A. Stroman's Sentence Was Procedurally Reasonable
When imposing a sentence, courts must follow a three-step process. First, “[c]ourts must ․ calculate a defendant's Guidelines sentence precisely as they would have before [United States v. Booker, 543 U.S. 220 (2005)].” United States v. Gunter, 462 F.3d 237, 247 (3d Cir. 2006). Second, courts “must ‘formally rul[e] on the motions of both parties and stat[e] on the record whether they are granting a departure and how that departure affects the Guidelines calculation, and take into account our Circuit's pre-Booker case law, which continues to have advisory force.’ ” Id. (alterations in the original) (quoting United States v. King, 454 F.3d 187, 196 (3d Cir. 2006)). Third, courts must “ ‘exercise[ ] [their] discretion by considering the relevant [§ 3553(a)] factors' ․ in setting the sentence they impose regardless whether it varies from the sentence calculated under the Guidelines.” Id. (alterations in the original) (quoting King, 454 F.3d at 194). Under the third step, courts “must ‘acknowledge and respond to any properly presented sentencing argument which has colorable legal merit and a factual basis.’ ” Flores-Mejia, 759 F.3d at 256 (quoting United States v. Begin, 696 F.3d 405, 411 (3d Cir. 2012)).
We turn to Stroman's argument that the Court erred by treating the career offender Guidelines as mandatory. Not only is this contention not supported by the record, the record demonstrates the opposite—the Court referred to the Guidelines as “advisory sentencing ranges.” App. 44 (emphasis added). Moreover, the District Court also considered the § 3553(a) factors and Stroman's arguments for a downward departure, before ultimately rejecting those arguments. Accordingly, the Court did not commit procedural error in this regard.1
B. Stroman's Sentence Was Substantively Reasonable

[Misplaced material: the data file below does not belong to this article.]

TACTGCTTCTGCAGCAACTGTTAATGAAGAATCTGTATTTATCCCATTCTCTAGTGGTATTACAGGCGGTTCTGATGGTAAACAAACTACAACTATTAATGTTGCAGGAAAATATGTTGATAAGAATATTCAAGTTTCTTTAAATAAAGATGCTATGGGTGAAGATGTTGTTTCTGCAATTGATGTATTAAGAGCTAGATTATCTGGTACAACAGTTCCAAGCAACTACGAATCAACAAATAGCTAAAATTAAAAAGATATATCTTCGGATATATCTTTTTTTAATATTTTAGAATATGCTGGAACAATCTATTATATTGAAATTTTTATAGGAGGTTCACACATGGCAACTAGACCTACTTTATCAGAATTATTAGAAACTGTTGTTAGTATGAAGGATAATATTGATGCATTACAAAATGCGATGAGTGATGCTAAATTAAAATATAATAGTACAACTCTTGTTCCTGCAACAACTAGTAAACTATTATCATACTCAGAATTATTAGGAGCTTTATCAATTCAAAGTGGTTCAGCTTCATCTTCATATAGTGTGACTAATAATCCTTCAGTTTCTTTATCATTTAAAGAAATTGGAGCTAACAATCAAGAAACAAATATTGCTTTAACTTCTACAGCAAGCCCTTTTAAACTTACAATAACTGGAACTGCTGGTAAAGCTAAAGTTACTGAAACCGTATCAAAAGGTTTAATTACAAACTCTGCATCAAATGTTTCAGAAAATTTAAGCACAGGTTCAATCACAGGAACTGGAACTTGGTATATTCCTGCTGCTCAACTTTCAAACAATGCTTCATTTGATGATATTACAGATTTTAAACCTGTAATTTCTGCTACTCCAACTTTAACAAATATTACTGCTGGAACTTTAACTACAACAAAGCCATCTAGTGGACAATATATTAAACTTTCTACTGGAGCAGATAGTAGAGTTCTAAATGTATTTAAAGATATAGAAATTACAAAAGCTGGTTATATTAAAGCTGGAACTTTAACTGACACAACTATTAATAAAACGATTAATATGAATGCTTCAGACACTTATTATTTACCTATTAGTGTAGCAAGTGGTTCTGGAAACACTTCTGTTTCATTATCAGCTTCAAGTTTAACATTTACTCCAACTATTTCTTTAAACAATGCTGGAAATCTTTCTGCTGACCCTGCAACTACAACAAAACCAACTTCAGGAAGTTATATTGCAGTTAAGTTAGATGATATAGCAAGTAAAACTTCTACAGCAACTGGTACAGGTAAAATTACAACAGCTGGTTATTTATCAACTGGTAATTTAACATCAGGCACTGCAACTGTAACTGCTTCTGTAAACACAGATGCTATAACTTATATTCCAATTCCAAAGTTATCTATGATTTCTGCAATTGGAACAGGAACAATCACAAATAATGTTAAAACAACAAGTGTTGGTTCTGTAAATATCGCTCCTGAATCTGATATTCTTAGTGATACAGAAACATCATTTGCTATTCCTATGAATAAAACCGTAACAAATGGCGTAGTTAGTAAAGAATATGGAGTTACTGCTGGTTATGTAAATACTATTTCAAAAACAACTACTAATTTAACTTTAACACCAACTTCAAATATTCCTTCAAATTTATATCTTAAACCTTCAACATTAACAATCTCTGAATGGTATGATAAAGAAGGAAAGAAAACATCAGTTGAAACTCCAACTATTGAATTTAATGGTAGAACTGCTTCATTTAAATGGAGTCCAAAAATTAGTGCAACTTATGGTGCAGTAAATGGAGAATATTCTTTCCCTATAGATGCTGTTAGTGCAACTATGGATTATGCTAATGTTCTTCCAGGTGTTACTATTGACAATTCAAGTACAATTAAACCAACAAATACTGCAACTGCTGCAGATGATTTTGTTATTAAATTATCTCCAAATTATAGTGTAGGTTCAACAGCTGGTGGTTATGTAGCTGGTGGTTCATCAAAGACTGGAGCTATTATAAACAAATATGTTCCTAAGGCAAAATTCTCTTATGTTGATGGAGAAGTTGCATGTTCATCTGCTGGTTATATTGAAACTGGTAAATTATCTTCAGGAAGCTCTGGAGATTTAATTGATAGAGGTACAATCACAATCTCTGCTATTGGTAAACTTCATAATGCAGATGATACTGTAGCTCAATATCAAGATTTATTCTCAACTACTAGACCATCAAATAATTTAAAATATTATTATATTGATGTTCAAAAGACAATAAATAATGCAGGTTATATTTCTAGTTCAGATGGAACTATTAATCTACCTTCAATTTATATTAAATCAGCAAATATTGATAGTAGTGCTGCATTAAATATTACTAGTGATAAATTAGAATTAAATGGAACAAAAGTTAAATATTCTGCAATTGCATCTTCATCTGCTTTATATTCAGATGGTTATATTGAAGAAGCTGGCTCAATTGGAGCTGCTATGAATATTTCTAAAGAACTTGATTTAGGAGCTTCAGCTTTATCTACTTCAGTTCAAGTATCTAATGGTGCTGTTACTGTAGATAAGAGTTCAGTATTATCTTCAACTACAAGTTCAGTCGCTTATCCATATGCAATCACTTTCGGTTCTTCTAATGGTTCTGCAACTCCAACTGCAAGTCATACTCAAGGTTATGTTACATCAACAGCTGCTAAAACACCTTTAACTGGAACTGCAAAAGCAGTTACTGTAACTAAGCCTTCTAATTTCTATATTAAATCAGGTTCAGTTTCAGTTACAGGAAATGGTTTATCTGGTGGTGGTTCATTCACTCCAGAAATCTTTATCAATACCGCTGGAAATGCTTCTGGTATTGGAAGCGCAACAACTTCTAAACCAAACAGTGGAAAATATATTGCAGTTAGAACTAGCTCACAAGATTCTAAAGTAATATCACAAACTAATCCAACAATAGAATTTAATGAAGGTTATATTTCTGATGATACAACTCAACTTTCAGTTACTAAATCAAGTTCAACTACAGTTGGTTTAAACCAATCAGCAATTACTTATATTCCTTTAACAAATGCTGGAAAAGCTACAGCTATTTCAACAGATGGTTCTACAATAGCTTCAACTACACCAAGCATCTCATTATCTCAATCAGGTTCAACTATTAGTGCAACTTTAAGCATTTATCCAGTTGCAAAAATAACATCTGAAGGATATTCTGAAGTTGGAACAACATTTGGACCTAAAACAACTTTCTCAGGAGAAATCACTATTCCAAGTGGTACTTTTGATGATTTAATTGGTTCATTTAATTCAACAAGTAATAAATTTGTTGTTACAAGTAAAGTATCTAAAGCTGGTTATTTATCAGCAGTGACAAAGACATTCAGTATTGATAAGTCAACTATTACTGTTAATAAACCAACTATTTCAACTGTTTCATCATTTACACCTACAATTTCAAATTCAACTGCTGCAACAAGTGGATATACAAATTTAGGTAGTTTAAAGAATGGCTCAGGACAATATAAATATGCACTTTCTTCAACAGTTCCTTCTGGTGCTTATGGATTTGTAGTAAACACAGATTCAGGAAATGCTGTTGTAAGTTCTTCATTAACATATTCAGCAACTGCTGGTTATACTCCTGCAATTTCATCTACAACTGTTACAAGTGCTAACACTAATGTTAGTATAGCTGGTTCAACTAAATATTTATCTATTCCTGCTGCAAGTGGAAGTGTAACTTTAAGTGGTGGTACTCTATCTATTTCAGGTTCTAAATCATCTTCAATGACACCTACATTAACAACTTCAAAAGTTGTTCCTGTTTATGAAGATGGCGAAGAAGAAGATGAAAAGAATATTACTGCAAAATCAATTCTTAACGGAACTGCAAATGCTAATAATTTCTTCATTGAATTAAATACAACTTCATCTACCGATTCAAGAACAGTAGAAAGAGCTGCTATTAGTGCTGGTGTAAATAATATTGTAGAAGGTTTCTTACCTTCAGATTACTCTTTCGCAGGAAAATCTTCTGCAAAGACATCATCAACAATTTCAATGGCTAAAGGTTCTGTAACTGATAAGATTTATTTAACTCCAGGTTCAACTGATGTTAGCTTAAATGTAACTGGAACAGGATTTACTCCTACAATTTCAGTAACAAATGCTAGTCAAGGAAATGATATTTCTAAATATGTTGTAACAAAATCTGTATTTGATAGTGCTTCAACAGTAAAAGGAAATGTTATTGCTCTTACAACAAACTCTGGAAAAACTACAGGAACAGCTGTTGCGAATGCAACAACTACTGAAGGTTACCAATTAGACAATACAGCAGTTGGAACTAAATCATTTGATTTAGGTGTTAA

We next consider the substantive reasonableness of the sentence. Our review of the application of the § 3553(a) factors is “highly deferential.” United States v. Bungar, 478 F.3d 540, 543 (3d Cir. 2007). At a minimum, “the district court must furnish an explanation ‘sufficient for us to see that the particular circumstances of the case have been given meaningful consideration within the parameters of § 3553(a).’ ” United States v. Merced, 603 F.3d 203, 216 (3d Cir. 2010) (quoting United States v. Levinson, 543 F.3d 190, 196 (3d Cir. 2008)). However, “meaningful consideration” does not require the court to “discuss a defendant's clearly nonmeritorious arguments, or otherwise ‘discuss and make findings as to each of the § 3553(a) factors if the record makes clear the court took the factors into account in sentencing.’ ” Bungar, 478 F.3d at 543 (quoting United States v. Cooper, 437 F.3d 324, 329 (3d Cir. 2006)).
Although Stroman sought a downward variance from the sentencing range based on the § 3553(a) factors, the District Court properly considered these factors and explained its reasoning. The Court's decision to give Stroman a sentence at the lower end of the applicable Guidelines range further demonstrates the Court's meaningful consideration of the § 3553(a) factors. Thus, this sentence is not substantively unreasonable.
For the reasons above, we will affirm the District Court's judgment of conviction.
1. Parenthetically, Stroman failed to raise at any juncture, including any time during his appeal, whether the District Court properly calculated the applicable Guidelines range. A careful review of the record demonstrates that the District Court never formally calculated the applicable Guidelines range. This is contrary to the first step of the three-step procedural requirement for imposing a sentence. See United States v. Gunter, 462 F.3d 237, 247 (3d Cir. 2006). Nonetheless, the Court did note during the sentencing hearing that it had reviewed the PSR. During the hearing, the parties did not formally object to the calculation of the applicable Guidelines range within the PSR. And on appeal, Stroman makes no claim that the Court miscalculated the Guidelines range. In view of the parties' complete agreement in these matters, the District Court's failure to explicitly calculate the Guidelines range did not “affect[ ] the outcome of the District Court proceedings,” thus, the error was not prejudicial. See United States v. Flores-Mejia, 759 F.3d 253, 259 (3d Cir. 2014) (en banc) (quoting United States v. Olano, 507 U.S. 725, 734 (1993)).
GREENAWAY, JR., Circuit Judge.